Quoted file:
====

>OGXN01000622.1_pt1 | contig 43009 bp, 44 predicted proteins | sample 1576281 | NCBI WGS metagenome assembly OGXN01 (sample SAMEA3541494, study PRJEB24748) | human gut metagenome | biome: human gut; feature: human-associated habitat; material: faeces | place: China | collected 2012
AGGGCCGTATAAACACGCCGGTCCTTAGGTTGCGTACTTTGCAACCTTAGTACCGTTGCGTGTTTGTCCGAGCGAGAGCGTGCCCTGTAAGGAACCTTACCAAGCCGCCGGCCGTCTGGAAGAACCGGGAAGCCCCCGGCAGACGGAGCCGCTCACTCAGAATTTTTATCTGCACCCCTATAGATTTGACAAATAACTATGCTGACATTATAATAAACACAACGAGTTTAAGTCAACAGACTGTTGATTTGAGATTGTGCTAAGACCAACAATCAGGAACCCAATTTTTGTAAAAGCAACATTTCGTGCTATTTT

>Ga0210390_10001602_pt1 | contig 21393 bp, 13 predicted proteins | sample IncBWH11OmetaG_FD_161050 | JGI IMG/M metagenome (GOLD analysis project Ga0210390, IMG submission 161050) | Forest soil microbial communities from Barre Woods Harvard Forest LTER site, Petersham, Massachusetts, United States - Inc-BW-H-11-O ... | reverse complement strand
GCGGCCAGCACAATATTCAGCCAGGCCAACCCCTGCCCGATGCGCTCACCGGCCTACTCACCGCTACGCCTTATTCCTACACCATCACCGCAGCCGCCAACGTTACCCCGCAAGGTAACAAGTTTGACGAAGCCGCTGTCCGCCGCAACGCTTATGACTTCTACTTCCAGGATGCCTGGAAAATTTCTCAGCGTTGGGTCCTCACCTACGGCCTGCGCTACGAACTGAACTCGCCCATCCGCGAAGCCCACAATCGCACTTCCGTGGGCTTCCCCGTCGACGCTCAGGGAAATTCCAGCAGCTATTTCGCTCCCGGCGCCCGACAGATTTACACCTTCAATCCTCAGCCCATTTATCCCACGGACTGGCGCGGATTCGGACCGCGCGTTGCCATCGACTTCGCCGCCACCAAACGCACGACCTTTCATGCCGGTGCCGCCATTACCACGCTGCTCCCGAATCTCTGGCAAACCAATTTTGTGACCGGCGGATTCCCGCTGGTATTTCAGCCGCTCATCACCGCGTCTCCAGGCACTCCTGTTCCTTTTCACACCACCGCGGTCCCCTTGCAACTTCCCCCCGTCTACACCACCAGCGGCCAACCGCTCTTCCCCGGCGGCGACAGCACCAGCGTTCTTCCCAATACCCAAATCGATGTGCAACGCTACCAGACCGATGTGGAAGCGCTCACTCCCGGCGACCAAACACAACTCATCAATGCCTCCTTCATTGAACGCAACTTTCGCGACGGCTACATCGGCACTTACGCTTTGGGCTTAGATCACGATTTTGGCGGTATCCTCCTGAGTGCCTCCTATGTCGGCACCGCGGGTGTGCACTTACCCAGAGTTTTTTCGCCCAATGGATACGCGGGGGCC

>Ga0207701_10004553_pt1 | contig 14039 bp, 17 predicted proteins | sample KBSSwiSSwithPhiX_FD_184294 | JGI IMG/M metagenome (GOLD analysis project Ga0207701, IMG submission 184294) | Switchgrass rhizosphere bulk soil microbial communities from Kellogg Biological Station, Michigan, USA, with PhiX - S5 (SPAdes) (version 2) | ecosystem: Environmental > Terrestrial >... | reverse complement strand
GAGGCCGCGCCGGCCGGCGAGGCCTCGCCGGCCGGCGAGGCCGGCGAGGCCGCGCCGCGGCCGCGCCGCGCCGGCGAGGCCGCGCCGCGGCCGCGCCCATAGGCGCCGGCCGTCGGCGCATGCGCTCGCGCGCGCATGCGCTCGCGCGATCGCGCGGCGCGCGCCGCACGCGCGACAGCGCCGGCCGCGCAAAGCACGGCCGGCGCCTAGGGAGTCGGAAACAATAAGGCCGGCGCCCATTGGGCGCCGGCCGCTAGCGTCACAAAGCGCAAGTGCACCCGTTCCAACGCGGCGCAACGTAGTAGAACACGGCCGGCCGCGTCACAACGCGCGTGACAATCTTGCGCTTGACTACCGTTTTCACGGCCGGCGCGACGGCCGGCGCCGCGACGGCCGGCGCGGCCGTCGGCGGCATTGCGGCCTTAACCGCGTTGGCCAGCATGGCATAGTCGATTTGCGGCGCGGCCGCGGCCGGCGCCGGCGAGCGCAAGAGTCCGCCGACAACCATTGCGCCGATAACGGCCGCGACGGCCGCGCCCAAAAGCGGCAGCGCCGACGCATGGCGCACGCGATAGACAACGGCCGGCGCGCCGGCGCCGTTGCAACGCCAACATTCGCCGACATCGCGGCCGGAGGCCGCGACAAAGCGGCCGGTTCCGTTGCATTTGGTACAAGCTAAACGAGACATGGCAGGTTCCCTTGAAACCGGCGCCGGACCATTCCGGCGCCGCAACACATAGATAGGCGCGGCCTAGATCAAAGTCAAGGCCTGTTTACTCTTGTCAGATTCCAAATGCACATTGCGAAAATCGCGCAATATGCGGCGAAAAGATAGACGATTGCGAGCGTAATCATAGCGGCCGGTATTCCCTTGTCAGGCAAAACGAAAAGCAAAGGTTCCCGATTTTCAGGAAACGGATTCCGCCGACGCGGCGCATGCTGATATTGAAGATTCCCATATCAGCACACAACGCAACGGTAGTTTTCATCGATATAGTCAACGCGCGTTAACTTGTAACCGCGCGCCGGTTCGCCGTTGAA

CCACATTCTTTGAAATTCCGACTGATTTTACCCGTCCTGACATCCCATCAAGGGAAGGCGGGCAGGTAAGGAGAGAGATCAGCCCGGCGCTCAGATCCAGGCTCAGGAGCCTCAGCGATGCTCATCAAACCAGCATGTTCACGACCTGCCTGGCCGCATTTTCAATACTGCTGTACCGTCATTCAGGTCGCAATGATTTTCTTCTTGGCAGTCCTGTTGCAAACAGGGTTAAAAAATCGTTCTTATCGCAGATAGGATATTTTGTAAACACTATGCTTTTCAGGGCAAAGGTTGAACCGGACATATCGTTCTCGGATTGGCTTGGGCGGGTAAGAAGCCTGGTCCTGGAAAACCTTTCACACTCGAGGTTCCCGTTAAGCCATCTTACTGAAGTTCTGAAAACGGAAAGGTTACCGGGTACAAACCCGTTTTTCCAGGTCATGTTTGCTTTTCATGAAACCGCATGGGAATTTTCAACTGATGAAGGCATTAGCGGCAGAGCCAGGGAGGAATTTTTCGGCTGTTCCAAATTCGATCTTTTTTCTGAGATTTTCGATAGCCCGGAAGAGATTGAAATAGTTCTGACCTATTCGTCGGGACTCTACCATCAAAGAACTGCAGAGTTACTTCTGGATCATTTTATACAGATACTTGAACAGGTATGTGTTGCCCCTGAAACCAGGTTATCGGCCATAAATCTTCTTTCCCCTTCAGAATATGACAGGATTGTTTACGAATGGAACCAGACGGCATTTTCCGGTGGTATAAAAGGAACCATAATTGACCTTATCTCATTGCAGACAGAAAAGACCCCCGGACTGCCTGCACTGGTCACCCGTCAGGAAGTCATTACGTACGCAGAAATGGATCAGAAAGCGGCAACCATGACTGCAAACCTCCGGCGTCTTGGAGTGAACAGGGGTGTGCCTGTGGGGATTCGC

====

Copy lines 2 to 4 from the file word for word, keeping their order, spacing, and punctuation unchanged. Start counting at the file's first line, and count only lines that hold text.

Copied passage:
AGGGCCGTATAAACACGCCGGTCCTTAGGTTGCGTACTTTGCAACCTTAGTACCGTTGCGTGTTTGTCCGAGCGAGAGCGTGCCCTGTAAGGAACCTTACCAAGCCGCCGGCCGTCTGGAAGAACCGGGAAGCCCCCGGCAGACGGAGCCGCTCACTCAGAATTTTTATCTGCACCCCTATAGATTTGACAAATAACTATGCTGACATTATAATAAACACAACGAGTTTAAGTCAACAGACTGTTGATTTGAGATTGTGCTAAGACCAACAATCAGGAACCCAATTTTTGTAAAAGCAACATTTCGTGCTATTTT

>Ga0210390_10001602_pt1 | contig 21393 bp, 13 predicted proteins | sample IncBWH11OmetaG_FD_161050 | JGI IMG/M metagenome (GOLD analysis project Ga0210390, IMG submission 161050) | Forest soil microbial communities from Barre Woods Harvard Forest LTER site, Petersham, Massachusetts, United States - Inc-BW-H-11-O ... | reverse complement strand
GCGGCCAGCACAATATTCAGCCAGGCCAACCCCTGCCCGATGCGCTCACCGGCCTACTCACCGCTACGCCTTATTCCTACACCATCACCGCAGCCGCCAACGTTACCCCGCAAGGTAACAAGTTTGACGAAGCCGCTGTCCGCCGCAACGCTTATGACTTCTACTTCCAGGATGCCTGGAAAATTTCTCAGCGTTGGGTCCTCACCTACGGCCTGCGCTACGAACTGAACTCGCCCATCCGCGAAGCCCACAATCGCACTTCCGTGGGCTTCCCCGTCGACGCTCAGGGAAATTCCAGCAGCTATTTCGCTCCCGGCGCCCGACAGATTTACACCTTCAATCCTCAGCCCATTTATCCCACGGACTGGCGCGGATTCGGACCGCGCGTTGCCATCGACTTCGCCGCCACCAAACGCACGACCTTTCATGCCGGTGCCGCCATTACCACGCTGCTCCCGAATCTCTGGCAAACCAATTTTGTGACCGGCGGATTCCCGCTGGTATTTCAGCCGCTCATCACCGCGTCTCCAGGCACTCCTGTTCCTTTTCACACCACCGCGGTCCCCTTGCAACTTCCCCCCGTCTACACCACCAGCGGCCAACCGCTCTTCCCCGGCGGCGACAGCACCAGCGTTCTTCCCAATACCCAAATCGATGTGCAACGCTACCAGACCGATGTGGAAGCGCTCACTCCCGGCGACCAAACACAACTCATCAATGCCTCCTTCATTGAACGCAACTTTCGCGACGGCTACATCGGCACTTACGCTTTGGGCTTAGATCACGATTTTGGCGGTATCCTCCTGAGTGCCTCCTATGTCGGCACCGCGGGTGTGCACTTACCCAGAGTTTTTTCGCCCAATGGATACGCGGGGGCC